Print has ‘strong future’ in News Ltd restructure
Sweeping operational changes announced this week by News Limited will see up to a thousand editorial and operational job losses and content sharing across all its digital and print news platforms, but no reduction or closures of its existing newspaper printing facilities.
News’ decision to maintain its existing print facilities stands in stark contrast to Fairfax Media’s new operational strategy, announced only days earlier, which will not only see an estimated 1,900 staff lose their jobs, but also the closure of its two largest newspaper printing facilities at Chullora and Tullamarine.
With Fairfax Media’s decision to downsize its two largest daily metropolitan titles, The Sydney Morning Herald and The Age, to a compact tabloid-style size, the newspapers’ printing duties will be taken on by the company’s existing regional press facilities. This will leave News Limited’s The Australian as the last remaining broadsheet daily newspaper in the country.
This week’s announcement by News Limited confirms that the rival media companies will both be rationalising their news operations by sharing information across all their news platforms, with a digital first approach and pay walls on all their daily news sites. This information sharing will result in a dramatic reduction of editorial staff numbers for both companies.
On June 20, News Limited CEO, Kim Williams (pictured) unveiled a number of broad-stroke changes to the operations of the company, including the reduction of the number of divisions from 19 to only five in a bid to cut out duplication. While this move will result in heavy, but as-yet-unspecified numbers of job losses to the company’s news operations, it does not intend to close or downsize any of its printing facilities.
In a statement, Williams said that, “print is not dead and has a strong future in which we, for one, have confidence as we build all our future consumer platforms – print, online, tablet, mobile, broadcast and social.”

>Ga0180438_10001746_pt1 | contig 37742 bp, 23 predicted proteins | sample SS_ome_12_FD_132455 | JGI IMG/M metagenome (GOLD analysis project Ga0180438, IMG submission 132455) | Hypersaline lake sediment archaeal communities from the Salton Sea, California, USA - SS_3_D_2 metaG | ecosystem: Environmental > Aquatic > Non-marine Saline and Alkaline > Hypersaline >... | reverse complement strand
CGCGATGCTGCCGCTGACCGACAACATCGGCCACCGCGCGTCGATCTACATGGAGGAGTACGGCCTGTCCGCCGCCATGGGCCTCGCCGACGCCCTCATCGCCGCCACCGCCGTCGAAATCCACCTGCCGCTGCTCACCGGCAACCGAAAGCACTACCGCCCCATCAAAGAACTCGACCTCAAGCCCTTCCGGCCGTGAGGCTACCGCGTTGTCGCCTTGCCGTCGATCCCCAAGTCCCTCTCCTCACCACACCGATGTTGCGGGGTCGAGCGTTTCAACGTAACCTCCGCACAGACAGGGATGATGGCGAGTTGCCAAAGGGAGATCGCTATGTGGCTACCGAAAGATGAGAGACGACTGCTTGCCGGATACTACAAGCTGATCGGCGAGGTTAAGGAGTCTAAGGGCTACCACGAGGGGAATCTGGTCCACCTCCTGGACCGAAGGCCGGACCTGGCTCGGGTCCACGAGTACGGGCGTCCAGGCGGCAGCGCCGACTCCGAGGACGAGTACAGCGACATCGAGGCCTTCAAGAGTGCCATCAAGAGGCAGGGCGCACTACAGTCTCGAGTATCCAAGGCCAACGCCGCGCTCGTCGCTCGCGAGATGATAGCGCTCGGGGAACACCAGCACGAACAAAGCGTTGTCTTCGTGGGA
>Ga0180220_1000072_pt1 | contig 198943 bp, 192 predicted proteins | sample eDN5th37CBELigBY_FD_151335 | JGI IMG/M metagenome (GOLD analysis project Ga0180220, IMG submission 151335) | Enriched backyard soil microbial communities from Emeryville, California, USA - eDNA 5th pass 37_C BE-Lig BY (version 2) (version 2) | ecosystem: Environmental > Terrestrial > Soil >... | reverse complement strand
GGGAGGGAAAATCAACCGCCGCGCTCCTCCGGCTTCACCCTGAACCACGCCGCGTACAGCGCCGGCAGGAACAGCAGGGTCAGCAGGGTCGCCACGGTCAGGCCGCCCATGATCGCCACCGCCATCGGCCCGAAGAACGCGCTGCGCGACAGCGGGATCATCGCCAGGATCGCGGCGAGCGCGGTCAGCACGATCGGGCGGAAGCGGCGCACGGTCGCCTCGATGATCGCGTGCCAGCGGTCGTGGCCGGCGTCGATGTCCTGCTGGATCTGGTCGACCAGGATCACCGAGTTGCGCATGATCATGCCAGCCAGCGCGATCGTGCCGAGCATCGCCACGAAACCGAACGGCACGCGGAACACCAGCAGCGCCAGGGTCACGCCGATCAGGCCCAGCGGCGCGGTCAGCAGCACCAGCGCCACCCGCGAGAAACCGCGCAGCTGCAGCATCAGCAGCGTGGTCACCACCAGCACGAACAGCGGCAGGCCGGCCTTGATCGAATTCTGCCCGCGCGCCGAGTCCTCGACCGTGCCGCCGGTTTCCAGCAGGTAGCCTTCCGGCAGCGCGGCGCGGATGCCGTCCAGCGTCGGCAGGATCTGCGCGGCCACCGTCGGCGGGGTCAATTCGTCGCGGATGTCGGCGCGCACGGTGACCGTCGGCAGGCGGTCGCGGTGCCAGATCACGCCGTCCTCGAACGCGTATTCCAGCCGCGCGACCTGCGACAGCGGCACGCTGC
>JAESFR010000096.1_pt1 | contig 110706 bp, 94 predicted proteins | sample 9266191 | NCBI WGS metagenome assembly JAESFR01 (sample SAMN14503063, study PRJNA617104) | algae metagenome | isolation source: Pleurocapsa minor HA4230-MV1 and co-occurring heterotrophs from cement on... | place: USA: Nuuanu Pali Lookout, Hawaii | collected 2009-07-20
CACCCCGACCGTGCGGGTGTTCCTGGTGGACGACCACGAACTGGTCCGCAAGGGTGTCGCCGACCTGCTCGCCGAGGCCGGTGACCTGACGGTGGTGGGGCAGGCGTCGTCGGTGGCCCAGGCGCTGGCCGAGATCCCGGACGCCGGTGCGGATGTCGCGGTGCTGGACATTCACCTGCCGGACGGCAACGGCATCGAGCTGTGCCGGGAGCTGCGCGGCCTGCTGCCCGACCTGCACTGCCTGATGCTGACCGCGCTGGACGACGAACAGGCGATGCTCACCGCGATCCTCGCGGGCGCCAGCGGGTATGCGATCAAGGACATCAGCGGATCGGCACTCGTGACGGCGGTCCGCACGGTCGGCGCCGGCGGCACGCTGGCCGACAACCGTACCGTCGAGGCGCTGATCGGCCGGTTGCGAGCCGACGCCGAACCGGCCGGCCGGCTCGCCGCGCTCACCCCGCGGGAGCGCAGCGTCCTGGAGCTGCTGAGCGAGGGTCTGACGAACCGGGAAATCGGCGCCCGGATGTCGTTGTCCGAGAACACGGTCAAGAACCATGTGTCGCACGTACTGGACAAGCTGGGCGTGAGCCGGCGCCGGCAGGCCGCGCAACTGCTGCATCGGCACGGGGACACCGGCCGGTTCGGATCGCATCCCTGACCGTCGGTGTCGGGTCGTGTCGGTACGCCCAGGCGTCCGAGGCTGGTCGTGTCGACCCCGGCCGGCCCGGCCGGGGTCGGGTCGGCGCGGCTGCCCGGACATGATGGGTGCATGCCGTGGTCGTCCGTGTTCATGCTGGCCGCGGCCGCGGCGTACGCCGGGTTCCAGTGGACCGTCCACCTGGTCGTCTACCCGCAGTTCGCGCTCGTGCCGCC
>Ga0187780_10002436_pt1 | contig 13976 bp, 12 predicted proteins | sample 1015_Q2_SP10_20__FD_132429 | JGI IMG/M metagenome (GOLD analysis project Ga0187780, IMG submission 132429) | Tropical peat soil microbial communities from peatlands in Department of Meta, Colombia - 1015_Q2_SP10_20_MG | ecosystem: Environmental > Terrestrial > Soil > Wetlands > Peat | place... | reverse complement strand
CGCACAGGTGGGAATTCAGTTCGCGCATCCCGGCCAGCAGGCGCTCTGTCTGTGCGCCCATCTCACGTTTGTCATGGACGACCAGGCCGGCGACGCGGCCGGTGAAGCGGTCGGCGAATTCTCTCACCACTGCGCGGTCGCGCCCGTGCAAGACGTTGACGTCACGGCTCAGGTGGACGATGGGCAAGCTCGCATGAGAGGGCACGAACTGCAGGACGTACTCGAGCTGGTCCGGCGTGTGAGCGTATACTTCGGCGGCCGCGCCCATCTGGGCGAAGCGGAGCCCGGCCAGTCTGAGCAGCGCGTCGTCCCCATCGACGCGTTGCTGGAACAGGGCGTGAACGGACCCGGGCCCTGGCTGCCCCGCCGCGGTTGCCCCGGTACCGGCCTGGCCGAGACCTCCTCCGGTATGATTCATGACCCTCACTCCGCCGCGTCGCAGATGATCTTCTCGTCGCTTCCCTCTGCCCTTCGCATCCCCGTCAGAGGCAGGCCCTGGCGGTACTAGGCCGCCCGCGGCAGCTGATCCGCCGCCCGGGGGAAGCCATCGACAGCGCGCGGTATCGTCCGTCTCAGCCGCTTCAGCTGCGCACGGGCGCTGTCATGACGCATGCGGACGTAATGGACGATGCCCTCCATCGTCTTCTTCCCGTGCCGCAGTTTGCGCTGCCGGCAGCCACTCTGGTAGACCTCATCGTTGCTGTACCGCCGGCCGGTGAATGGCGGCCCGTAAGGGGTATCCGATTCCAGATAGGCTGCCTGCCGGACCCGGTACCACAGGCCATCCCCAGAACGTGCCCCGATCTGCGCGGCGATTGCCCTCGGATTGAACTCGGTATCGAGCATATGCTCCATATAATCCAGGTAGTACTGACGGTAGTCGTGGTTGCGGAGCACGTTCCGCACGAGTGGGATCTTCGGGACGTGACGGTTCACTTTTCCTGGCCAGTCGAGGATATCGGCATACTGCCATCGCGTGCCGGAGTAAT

The company is also vying to strengthen its hold over the FOX television channels, following moves towards a $1.97 billion takeover of James Packer’s Consolidated Media Holdings, which will see it acquire complete ownership of FOX Sports and increase its stake in FOXTEL to 50 per cent. It has been reported that Packer, who owns just over half of Consolidated Media, has responded positively to the share offer.
Additionally, the company has announced it has acquired Australian Independent Business Media (AIBM), publisher of Business Spectator and the Eureka Report. In a statement, Williams said that AIBM was “Australia’s number one pure online business and investment publisher.”
The company will integrate its News Digital Media (NDM) division into its other operations to allow for a fully integrated information-sharing network across all its news titles and platforms.
In a video presentation to employees, Williams said the move to roll NDM into the rest of the News organisation will help to inject “digitally literate thinking into our DNA.”
“We urgently need the skills and insight of our people in news digital media shared across the business, therefore we will no longer run NDM as a separate division,” he said. “We cannot continue with a structure which says that digital is something separate from the other activities of the company.”
Referring to the reduction in divisions and the adoption of a shared-news structure, Williams said that, “to meet our customer needs and to work smarter, we will adopt a one city, one newsroom strategy across our daily Sunday and community products.
“This single newsroom concept will transform our existing metro newsrooms. This doesn’t mean that everyone will physically move to a single location, but it does mean we will manage our editorial operation in each state as a single news network…a create once, publish many times approach,
“I need to be clear that in adopting this national model we will be ensuring that we work as efficiently as possible. Regrettably this means that we will have to make a variety of positions redundant. We cannot say today how many positions will be made redundant, as it will take time to roll out the new model,” he said.